It’s been a holiday tradition to burn a Yule log even before there was a Christmas. It signifies that it is time for friends and family to gather near for songs, stories and fun, and until the Yule log burns out, there’s no more working.
In its beginnings, the Yule log was burned as a celebration of the winter solstice. Yule ran from several weeks before the winter solstice to a couple weeks after in Scandinavia, as this was the coldest and darkest time of the year. And though the Yule log is named from this Scandinavian tradition, the practice of burning a special log during the winter months was a tradition in many countries across the world.
When Pope Julius I decided to celebrate Christmas around the time of the Winter Solstice during the fourth century, the Yule log tradition continued, but the light from the burning log represented the light of the Savior instead of the light of the sun.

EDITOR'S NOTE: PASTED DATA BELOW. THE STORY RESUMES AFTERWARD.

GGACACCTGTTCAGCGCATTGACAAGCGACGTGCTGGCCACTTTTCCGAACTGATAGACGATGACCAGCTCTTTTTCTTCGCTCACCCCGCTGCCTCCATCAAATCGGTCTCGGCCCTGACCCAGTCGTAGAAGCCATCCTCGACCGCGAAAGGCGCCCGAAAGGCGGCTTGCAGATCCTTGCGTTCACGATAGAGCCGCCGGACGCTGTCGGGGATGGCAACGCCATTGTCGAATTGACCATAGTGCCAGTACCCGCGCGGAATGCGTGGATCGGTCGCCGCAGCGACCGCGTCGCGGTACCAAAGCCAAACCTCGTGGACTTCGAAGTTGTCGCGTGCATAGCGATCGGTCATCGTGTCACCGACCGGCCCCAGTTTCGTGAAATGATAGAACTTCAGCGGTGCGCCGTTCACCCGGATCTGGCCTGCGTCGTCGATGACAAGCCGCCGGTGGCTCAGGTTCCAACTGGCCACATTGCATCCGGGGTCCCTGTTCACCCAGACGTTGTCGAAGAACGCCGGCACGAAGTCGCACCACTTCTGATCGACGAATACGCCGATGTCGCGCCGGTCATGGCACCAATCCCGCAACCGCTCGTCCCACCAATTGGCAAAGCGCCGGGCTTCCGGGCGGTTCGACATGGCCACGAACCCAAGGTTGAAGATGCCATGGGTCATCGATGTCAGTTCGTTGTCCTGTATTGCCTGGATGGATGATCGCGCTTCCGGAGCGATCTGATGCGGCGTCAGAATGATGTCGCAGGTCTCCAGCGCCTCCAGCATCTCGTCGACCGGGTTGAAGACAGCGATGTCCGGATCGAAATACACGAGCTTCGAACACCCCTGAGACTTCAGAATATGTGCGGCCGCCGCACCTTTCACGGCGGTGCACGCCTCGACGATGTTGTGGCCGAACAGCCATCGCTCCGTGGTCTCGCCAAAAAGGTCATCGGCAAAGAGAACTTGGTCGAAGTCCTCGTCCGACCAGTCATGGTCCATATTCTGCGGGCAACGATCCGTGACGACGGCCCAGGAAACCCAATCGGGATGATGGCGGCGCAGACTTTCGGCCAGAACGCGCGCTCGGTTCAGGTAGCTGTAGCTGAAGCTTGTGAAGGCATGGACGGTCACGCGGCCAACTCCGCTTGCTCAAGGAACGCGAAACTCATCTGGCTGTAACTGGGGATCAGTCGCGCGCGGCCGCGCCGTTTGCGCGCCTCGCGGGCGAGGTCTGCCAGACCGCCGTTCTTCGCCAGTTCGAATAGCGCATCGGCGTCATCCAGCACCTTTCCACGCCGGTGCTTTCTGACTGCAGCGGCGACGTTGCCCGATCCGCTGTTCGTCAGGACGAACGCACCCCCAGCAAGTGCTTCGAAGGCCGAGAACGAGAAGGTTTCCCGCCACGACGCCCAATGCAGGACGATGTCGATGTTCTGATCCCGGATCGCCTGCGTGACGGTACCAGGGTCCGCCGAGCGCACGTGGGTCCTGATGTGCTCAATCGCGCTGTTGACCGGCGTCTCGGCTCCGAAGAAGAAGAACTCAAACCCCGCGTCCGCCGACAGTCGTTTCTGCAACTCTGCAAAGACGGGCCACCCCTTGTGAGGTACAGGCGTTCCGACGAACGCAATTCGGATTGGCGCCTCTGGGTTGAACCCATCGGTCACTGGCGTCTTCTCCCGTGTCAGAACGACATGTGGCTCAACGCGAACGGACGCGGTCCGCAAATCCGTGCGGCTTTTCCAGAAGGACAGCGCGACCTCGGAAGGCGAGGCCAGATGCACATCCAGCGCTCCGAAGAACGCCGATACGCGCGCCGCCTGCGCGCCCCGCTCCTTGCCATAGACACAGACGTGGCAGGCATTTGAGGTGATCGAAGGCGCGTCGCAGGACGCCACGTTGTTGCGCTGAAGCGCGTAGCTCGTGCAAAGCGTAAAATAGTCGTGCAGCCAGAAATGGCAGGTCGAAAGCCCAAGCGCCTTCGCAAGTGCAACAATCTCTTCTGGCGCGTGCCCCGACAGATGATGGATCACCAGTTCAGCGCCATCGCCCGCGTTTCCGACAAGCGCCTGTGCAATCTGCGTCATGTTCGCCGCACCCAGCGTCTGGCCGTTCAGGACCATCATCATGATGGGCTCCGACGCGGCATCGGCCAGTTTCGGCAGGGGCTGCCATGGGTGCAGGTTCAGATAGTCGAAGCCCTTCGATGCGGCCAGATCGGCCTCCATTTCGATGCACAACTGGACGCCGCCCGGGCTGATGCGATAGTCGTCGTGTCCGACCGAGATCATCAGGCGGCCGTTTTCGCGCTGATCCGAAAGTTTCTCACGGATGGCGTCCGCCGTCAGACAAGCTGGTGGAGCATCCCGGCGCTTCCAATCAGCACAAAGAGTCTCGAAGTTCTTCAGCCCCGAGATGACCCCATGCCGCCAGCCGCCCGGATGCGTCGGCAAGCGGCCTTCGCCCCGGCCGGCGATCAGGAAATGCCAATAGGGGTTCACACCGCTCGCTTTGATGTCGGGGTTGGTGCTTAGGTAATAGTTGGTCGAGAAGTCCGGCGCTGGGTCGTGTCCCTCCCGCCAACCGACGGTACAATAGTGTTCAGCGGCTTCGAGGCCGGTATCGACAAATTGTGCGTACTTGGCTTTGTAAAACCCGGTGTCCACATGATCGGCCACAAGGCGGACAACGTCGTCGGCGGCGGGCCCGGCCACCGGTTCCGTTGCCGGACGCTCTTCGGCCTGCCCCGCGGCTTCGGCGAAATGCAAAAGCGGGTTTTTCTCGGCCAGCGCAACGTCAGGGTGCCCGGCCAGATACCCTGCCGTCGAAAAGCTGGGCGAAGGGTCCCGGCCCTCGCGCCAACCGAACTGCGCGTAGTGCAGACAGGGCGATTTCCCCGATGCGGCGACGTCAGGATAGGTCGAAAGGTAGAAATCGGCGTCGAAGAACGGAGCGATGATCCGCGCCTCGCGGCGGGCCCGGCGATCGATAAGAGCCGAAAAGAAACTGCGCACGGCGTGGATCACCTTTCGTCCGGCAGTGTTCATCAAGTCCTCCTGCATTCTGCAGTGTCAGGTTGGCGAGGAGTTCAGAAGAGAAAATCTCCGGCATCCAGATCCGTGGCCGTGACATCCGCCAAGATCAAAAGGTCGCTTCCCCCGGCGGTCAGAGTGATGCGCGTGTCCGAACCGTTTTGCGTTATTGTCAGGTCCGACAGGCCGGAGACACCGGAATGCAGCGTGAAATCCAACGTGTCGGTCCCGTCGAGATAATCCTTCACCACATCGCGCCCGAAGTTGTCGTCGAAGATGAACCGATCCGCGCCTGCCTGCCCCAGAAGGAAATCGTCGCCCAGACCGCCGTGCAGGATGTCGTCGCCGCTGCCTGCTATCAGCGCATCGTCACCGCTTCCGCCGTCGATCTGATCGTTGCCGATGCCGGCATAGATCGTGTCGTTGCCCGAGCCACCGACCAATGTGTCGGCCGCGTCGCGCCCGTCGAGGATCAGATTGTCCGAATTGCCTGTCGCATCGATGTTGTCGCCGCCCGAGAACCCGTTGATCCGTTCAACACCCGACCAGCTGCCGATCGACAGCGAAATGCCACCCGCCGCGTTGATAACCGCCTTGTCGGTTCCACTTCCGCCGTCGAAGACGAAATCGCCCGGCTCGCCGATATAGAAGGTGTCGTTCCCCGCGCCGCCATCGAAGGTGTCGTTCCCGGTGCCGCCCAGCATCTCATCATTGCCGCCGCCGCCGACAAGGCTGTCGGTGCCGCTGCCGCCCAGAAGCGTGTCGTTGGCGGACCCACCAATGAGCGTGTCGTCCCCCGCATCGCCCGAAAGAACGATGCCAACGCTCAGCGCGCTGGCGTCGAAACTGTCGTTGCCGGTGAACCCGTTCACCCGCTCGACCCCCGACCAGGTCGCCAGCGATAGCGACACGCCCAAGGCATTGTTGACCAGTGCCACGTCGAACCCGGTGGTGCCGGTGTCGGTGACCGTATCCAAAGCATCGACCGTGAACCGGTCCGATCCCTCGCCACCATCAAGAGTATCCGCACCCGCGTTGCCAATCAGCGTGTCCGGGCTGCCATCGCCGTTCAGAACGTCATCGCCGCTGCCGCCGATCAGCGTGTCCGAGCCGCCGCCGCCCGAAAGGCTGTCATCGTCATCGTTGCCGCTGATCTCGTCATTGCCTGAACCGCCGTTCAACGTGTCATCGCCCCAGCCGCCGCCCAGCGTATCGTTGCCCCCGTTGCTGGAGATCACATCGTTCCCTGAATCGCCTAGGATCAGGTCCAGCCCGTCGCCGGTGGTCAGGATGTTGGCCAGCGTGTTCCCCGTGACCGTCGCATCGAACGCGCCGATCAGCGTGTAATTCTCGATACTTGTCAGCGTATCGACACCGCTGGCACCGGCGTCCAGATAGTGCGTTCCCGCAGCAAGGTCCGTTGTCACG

Traditionally on or about Christmas Eve, a big log was brought into the home or a larger gathering place. People would sing and tell stories while children danced and played. The log was even decorated, and food and wine were placed upon it as offerings. It was also a way of starting the New Year with a fresh start as a person’s mistakes and shortcomings were burned in the flame of the log. Songs were sung and stories told. Children danced. Offerings of food and wine and decorations were placed upon it. The log was never allowed to burn completely; leftover pieces of it were kept in the house to start next years log and also to bring good luck to the home. It was believed those pieces would protect the home from fire, lightning or other acts of nature. Ashes of the log would be placed in wells to keep the water good and spread at the roots of trees, vines and sprinkled upon gardens and crops to ensure a good harvest.